Sunday, 5 May 2019
A group of 14 of us gathered in the car park of the American Museum on a sunny, mild morning, and were joined by the Head Gardener, Andrew Cannell and Matt Postles from the Bristol Natural History Consortium, who told us about the purpose of the international ‘City Nature Challenge’ to which our records for the day would contribute. By the time we gathered, Richard Pooley had already identified nine moths from his trap set up overnight in the grounds – a small catch due to the cool overnight conditions but including the infrequent Pale Pinion (Lithophane hepatica) and attractive Red-green Carpet (Chloroclysta siterata). Most of us then went on during the morning to record in monad ST 7864, which includes the grounds in front of the Museum and the beautiful ancient woodland of Hengrove Wood. On the bank in front of the Museum, we were immediately attracted to several spikes of Common Twayblade Orchid (Neottia ovata) already in flower. The woodland floor was awash with bluebells and we quickly compiled good lists of woodland birds, vascular plants, lichens, fungi and bryophytes. Amongst the latter, we were especially pleased to find Rustwort (Nowellia curvifolia), a mostly western species of liverwort, which had formed a soft orange covering over the surface of a decaying log.
After lunch, as several rain showers began to make their presence felt, a small group of us made our way down through Conygre Wood, at the bottom of which we admired an especially large and handsome specimen of Hornbeam (Carpinus betulus). Emerging into the adjacent grassland and garden area, as on our previous visit, we came across a tufa-lined spring, where we we found the first of many well-established gatherings of Maidenhair Fern (Adiantum capillus-veneris) as well as the beautiful Curled Hook-moss (Palustriella commutata). A quick visit to the ancient orchard enabled us to add two infrequent mosses to our list for the day: Dwarf Neckera (Neckera pumila) and Flat-brocade Moss (Platygerium repens).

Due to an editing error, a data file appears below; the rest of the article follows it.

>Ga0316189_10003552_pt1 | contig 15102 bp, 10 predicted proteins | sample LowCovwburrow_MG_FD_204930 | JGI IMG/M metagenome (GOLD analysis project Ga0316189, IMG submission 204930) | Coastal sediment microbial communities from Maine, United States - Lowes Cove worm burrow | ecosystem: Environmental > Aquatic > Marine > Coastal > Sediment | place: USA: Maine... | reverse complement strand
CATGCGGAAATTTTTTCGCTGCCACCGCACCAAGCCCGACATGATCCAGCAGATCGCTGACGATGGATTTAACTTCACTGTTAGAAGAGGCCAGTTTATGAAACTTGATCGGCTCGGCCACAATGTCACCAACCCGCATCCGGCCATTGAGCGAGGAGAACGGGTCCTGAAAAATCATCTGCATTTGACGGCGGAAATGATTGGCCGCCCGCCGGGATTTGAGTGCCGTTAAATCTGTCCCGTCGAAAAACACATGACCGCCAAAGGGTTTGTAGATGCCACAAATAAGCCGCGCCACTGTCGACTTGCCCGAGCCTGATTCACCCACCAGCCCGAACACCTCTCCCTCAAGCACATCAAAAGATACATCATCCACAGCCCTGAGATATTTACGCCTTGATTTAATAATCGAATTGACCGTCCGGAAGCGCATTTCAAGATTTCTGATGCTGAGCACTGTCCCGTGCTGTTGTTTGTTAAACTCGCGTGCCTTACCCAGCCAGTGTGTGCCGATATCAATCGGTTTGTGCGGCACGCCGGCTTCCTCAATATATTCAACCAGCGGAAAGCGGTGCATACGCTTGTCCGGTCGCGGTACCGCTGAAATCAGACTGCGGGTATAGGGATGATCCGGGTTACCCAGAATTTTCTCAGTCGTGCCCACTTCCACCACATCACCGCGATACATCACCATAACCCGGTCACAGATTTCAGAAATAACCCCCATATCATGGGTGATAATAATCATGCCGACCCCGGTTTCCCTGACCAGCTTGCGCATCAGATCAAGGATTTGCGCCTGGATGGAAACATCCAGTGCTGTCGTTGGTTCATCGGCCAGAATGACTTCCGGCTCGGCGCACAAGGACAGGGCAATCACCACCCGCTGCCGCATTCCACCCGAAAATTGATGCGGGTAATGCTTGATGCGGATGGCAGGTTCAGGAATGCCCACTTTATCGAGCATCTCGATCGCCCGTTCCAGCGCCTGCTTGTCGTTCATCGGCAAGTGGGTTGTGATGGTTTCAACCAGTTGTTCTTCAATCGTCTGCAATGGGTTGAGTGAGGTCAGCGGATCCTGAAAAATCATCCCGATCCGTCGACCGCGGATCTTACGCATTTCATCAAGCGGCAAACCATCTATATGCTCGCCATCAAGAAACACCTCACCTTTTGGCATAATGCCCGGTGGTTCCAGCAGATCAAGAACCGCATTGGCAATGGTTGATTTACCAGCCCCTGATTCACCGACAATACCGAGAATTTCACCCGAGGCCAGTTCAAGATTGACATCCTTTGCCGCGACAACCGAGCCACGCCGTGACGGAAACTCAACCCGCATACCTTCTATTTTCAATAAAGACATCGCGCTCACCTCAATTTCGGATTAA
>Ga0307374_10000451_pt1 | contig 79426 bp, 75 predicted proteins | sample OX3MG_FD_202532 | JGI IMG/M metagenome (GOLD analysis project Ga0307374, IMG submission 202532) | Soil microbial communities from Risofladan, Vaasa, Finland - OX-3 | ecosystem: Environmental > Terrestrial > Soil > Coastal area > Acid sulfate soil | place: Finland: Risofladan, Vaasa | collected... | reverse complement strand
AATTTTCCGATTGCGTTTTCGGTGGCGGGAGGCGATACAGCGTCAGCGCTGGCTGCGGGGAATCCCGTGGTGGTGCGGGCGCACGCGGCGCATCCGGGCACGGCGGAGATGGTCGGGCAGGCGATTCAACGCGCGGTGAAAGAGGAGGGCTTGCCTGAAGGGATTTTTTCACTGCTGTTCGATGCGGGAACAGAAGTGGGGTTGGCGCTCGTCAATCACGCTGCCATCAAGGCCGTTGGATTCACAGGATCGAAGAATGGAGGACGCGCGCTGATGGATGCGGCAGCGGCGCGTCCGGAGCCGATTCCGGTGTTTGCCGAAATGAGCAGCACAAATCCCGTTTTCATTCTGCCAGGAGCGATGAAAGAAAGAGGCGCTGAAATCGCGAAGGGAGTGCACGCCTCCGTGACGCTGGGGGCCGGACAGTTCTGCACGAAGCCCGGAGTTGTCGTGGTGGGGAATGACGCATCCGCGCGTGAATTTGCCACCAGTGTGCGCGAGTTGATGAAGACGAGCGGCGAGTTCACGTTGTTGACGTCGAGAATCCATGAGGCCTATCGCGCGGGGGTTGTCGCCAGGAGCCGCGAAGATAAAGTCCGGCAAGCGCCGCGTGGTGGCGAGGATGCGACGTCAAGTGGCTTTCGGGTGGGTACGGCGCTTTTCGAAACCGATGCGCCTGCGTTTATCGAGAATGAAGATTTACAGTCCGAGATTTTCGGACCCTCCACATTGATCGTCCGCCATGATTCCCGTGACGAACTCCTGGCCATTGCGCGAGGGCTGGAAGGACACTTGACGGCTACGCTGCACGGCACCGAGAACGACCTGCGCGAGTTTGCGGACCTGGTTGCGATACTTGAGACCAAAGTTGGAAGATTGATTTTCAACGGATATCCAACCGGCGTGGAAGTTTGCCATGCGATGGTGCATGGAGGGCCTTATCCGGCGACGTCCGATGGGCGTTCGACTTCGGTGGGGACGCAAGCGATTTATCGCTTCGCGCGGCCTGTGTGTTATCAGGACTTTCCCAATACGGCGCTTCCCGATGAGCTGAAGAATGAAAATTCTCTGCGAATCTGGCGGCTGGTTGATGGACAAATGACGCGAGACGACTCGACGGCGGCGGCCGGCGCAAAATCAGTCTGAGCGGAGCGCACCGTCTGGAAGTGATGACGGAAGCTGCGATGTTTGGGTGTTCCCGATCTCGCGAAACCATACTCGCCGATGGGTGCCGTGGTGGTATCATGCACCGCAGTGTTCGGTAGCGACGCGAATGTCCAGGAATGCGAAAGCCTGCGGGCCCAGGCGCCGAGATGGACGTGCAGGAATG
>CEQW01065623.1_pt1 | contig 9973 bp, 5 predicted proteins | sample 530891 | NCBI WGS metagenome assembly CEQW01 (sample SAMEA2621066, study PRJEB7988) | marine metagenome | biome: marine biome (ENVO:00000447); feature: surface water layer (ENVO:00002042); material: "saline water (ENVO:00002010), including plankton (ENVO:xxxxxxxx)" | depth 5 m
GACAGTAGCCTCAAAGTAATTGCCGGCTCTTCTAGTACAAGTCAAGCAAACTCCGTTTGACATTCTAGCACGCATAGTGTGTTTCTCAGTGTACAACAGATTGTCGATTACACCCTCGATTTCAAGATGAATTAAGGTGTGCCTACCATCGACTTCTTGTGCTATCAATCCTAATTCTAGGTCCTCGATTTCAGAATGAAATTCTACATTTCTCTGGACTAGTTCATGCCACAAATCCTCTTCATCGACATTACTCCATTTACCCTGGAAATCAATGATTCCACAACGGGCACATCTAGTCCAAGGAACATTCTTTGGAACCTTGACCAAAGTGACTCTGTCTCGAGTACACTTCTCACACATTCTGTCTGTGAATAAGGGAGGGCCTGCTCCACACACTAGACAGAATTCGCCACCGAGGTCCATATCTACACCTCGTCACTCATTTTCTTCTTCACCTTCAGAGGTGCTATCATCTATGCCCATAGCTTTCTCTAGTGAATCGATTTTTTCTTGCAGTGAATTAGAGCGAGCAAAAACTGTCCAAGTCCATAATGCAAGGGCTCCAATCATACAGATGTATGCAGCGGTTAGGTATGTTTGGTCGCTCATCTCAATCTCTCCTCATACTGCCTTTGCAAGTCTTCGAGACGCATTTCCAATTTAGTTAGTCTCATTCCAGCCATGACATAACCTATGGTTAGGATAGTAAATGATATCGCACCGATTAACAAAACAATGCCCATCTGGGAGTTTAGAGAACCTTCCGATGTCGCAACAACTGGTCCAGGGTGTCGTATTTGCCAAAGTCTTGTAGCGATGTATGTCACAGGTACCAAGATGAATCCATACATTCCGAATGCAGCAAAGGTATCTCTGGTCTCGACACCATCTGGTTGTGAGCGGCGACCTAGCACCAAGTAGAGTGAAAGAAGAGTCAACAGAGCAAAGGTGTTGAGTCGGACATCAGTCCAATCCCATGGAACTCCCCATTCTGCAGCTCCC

Meanwhile, the entomologists amongst us had been busy recording a variety of micromoths and other insects. Andy and Jane Daw were especially pleased to come across a Water Cricket (Velia capris) and Mike Bailey and Paul Wilkins’s finds included larvae of the Barred White Clothes Moth (Nemapogon clematella) feeding on fruit bodies of Hazel Woodwart fungus (Hypoxylon fuscum).
By the end of the day we had made 575 observations, including around 350 species to contribute substantially to the City Nature Challenge (in which Bristol and Bath held their position as ‘top in Europe’) and also add considerably to our cumulative list for the American Museum. We now look forward to our next recording visit on 3 July 2019.
Alan and Marion Rayner
Posted by steve curtis at 10:28:00 am